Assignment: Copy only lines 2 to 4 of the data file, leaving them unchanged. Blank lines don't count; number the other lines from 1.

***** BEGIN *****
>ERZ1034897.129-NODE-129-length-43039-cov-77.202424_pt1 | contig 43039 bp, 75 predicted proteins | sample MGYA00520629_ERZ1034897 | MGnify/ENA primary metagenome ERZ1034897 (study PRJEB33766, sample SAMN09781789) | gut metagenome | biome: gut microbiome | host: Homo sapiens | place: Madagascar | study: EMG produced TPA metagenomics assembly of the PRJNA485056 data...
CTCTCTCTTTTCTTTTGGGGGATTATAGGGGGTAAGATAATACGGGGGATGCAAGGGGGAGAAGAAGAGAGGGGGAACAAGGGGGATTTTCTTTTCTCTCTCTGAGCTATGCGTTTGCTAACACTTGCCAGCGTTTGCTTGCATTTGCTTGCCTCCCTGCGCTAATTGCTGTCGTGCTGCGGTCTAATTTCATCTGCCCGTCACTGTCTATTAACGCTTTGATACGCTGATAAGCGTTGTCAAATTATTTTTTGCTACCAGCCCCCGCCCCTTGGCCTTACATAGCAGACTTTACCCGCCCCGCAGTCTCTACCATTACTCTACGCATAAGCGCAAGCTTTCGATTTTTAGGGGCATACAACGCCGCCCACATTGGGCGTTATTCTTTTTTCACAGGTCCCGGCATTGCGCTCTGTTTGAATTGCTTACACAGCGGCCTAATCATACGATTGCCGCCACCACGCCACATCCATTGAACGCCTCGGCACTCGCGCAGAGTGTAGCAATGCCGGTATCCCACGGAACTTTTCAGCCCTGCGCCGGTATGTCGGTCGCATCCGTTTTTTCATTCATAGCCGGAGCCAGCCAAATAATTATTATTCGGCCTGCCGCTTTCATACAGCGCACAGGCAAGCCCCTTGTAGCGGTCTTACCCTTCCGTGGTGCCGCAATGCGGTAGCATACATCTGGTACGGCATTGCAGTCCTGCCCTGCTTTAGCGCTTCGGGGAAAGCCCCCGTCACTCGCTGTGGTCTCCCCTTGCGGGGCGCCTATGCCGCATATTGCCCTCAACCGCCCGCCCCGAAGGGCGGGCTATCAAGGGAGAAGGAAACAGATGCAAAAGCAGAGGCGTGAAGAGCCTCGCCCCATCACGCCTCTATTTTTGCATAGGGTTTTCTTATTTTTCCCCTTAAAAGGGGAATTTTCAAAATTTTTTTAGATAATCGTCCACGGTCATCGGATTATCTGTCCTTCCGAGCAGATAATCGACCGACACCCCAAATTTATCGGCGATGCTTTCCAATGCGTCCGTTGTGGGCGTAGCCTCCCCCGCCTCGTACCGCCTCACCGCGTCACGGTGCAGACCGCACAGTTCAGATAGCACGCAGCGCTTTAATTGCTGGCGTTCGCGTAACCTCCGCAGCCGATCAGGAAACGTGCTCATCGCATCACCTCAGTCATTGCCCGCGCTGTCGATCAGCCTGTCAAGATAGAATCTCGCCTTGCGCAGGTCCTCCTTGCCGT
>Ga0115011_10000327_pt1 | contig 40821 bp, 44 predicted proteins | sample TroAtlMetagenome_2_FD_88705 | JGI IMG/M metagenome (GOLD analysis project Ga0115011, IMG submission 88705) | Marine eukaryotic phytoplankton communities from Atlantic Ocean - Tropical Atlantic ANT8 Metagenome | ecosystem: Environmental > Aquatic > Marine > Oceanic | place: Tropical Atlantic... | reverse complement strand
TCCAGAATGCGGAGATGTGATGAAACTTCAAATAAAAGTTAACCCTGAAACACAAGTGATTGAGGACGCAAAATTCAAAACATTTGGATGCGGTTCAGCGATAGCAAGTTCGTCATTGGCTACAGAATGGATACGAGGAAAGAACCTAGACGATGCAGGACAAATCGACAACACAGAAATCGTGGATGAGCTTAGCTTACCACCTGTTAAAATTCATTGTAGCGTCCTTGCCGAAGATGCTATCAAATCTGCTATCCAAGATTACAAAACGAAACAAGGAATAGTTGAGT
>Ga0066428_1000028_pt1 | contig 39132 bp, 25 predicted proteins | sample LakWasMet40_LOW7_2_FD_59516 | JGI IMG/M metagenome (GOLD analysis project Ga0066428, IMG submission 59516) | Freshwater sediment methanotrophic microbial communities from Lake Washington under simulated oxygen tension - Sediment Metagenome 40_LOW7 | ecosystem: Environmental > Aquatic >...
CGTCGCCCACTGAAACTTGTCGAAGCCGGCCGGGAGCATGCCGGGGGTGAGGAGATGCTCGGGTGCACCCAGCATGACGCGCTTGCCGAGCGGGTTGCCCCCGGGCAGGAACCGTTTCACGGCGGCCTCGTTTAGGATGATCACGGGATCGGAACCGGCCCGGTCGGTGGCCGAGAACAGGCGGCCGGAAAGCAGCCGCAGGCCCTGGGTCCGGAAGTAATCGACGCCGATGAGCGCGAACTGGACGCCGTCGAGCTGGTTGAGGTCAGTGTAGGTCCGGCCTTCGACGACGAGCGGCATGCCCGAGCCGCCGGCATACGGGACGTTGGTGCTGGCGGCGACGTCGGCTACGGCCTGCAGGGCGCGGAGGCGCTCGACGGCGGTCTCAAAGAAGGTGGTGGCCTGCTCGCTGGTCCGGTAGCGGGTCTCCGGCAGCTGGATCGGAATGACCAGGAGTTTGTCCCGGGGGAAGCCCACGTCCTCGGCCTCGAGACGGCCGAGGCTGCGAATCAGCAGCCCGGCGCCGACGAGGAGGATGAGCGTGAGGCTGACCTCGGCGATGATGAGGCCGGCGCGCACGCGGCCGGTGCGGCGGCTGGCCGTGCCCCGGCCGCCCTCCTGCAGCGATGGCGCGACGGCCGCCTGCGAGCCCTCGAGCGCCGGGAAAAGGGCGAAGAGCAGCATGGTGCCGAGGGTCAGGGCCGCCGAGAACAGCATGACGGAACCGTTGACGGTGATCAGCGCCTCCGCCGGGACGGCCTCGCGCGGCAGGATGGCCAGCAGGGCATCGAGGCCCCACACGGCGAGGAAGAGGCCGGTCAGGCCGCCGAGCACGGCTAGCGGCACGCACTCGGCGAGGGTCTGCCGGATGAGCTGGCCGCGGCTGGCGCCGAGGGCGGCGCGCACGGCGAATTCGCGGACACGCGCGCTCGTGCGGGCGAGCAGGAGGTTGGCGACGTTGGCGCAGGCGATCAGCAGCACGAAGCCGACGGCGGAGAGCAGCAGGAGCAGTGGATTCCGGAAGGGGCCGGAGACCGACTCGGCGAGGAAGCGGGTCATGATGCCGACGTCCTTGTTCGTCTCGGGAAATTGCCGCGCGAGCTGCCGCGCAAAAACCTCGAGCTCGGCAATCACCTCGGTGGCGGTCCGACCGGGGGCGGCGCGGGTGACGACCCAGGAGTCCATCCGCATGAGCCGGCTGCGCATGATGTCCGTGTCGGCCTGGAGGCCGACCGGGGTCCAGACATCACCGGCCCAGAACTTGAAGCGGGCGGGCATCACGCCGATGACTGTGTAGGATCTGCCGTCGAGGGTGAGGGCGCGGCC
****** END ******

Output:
CTCTCTCTTTTCTTTTGGGGGATTATAGGGGGTAAGATAATACGGGGGATGCAAGGGGGAGAAGAAGAGAGGGGGAACAAGGGGGATTTTCTTTTCTCTCTCTGAGCTATGCGTTTGCTAACACTTGCCAGCGTTTGCTTGCATTTGCTTGCCTCCCTGCGCTAATTGCTGTCGTGCTGCGGTCTAATTTCATCTGCCCGTCACTGTCTATTAACGCTTTGATACGCTGATAAGCGTTGTCAAATTATTTTTTGCTACCAGCCCCCGCCCCTTGGCCTTACATAGCAGACTTTACCCGCCCCGCAGTCTCTACCATTACTCTACGCATAAGCGCAAGCTTTCGATTTTTAGGGGCATACAACGCCGCCCACATTGGGCGTTATTCTTTTTTCACAGGTCCCGGCATTGCGCTCTGTTTGAATTGCTTACACAGCGGCCTAATCATACGATTGCCGCCACCACGCCACATCCATTGAACGCCTCGGCACTCGCGCAGAGTGTAGCAATGCCGGTATCCCACGGAACTTTTCAGCCCTGCGCCGGTATGTCGGTCGCATCCGTTTTTTCATTCATAGCCGGAGCCAGCCAAATAATTATTATTCGGCCTGCCGCTTTCATACAGCGCACAGGCAAGCCCCTTGTAGCGGTCTTACCCTTCCGTGGTGCCGCAATGCGGTAGCATACATCTGGTACGGCATTGCAGTCCTGCCCTGCTTTAGCGCTTCGGGGAAAGCCCCCGTCACTCGCTGTGGTCTCCCCTTGCGGGGCGCCTATGCCGCATATTGCCCTCAACCGCCCGCCCCGAAGGGCGGGCTATCAAGGGAGAAGGAAACAGATGCAAAAGCAGAGGCGTGAAGAGCCTCGCCCCATCACGCCTCTATTTTTGCATAGGGTTTTCTTATTTTTCCCCTTAAAAGGGGAATTTTCAAAATTTTTTTAGATAATCGTCCACGGTCATCGGATTATCTGTCCTTCCGAGCAGATAATCGACCGACACCCCAAATTTATCGGCGATGCTTTCCAATGCGTCCGTTGTGGGCGTAGCCTCCCCCGCCTCGTACCGCCTCACCGCGTCACGGTGCAGACCGCACAGTTCAGATAGCACGCAGCGCTTTAATTGCTGGCGTTCGCGTAACCTCCGCAGCCGATCAGGAAACGTGCTCATCGCATCACCTCAGTCATTGCCCGCGCTGTCGATCAGCCTGTCAAGATAGAATCTCGCCTTGCGCAGGTCCTCCTTGCCGT
>Ga0115011_10000327_pt1 | contig 40821 bp, 44 predicted proteins | sample TroAtlMetagenome_2_FD_88705 | JGI IMG/M metagenome (GOLD analysis project Ga0115011, IMG submission 88705) | Marine eukaryotic phytoplankton communities from Atlantic Ocean - Tropical Atlantic ANT8 Metagenome | ecosystem: Environmental > Aquatic > Marine > Oceanic | place: Tropical Atlantic... | reverse complement strand
TCCAGAATGCGGAGATGTGATGAAACTTCAAATAAAAGTTAACCCTGAAACACAAGTGATTGAGGACGCAAAATTCAAAACATTTGGATGCGGTTCAGCGATAGCAAGTTCGTCATTGGCTACAGAATGGATACGAGGAAAGAACCTAGACGATGCAGGACAAATCGACAACACAGAAATCGTGGATGAGCTTAGCTTACCACCTGTTAAAATTCATTGTAGCGTCCTTGCCGAAGATGCTATCAAATCTGCTATCCAAGATTACAAAACGAAACAAGGAATAGTTGAGT